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Things I Learn(ed) From My First Data Warehouse

Some fifteen years ago I created my first data warehouse. This was after a decade in several financial functions like auditing, controlling and reporting.

The experienced consultant that reviewed my data warehouse had a lot of comments. Why didn’t I incorporate more attributes he asked? There must be more information in the source systems … what about age, gender, occupation, marital status of the people in this dimension?

more_attributesHe was right of course but as the business expert I didn’t feel the need. I hadn’t needed this information in my reports and I had my doubts as to the data quality of these attributes in the source systems.

Learning from criticism

But of course I learned from his advice and in later projects I found myself convincing customers that they needed these attributes or would probably need them in the future. And if we didn’t add them now it would cost much more in a future update.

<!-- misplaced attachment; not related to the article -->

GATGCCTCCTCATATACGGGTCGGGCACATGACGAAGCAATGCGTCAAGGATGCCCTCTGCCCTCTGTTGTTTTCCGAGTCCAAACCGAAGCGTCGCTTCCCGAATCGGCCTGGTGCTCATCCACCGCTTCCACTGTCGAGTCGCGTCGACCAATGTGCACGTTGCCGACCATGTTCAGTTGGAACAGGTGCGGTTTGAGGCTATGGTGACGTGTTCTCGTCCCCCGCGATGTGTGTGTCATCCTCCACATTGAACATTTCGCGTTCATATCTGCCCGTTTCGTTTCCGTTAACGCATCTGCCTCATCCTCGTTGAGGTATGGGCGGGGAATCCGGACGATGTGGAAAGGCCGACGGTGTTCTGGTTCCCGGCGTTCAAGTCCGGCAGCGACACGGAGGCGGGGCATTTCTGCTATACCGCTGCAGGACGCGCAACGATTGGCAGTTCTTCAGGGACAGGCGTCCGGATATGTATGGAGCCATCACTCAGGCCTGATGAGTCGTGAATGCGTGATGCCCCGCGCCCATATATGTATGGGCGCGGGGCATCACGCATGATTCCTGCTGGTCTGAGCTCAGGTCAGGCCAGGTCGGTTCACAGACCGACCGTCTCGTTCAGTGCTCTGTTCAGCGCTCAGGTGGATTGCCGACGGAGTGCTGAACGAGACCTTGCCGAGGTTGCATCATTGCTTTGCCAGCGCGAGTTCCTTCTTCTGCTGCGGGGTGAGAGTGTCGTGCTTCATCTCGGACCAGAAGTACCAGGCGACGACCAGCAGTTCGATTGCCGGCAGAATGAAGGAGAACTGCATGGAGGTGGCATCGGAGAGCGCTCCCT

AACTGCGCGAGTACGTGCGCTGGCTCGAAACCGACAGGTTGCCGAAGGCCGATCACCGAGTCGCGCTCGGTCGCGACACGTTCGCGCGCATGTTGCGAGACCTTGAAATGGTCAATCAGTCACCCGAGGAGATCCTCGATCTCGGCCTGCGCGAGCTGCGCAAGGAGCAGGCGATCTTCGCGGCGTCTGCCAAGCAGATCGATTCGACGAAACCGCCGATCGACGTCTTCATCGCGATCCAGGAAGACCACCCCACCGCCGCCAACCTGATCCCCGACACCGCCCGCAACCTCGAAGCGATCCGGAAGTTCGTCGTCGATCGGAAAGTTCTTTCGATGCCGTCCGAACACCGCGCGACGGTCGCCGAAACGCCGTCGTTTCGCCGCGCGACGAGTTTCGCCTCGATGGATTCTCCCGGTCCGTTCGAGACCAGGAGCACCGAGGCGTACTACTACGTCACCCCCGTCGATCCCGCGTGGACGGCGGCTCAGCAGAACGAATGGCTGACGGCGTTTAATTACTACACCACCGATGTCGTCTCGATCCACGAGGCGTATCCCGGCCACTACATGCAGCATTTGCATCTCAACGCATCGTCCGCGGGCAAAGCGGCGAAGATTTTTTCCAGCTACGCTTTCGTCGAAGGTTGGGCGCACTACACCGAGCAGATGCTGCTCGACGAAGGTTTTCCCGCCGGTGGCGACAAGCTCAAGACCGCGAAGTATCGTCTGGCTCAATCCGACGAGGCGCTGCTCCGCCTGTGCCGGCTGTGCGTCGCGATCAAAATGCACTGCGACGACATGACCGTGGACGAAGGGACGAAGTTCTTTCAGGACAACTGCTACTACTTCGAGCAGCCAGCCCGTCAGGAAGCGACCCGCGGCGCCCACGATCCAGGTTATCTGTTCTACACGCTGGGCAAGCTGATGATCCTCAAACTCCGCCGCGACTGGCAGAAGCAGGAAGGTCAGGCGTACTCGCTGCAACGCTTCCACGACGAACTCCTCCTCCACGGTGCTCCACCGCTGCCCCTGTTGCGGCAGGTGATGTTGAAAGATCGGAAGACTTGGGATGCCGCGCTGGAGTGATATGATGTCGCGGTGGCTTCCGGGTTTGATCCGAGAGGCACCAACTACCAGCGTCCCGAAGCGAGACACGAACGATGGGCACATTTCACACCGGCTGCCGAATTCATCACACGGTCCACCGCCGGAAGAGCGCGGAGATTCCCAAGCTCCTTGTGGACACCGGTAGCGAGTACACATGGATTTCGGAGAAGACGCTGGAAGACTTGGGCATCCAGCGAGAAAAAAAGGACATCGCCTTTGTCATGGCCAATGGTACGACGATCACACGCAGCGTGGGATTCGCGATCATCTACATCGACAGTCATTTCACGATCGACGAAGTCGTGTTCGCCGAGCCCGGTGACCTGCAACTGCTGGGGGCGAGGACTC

Revisiting my learned behavior

So me and my team spend a lot of time extracting attributes, cleansing them and loading them in dimensions. Spending a lot of time and customer’s money on adding attributes they didn’t need in the first place. Nowadays I will suggest a more agile approach: loading the data as is in an historical staging area or a data vault and only cleanse/add them to the dimensional model when needed.

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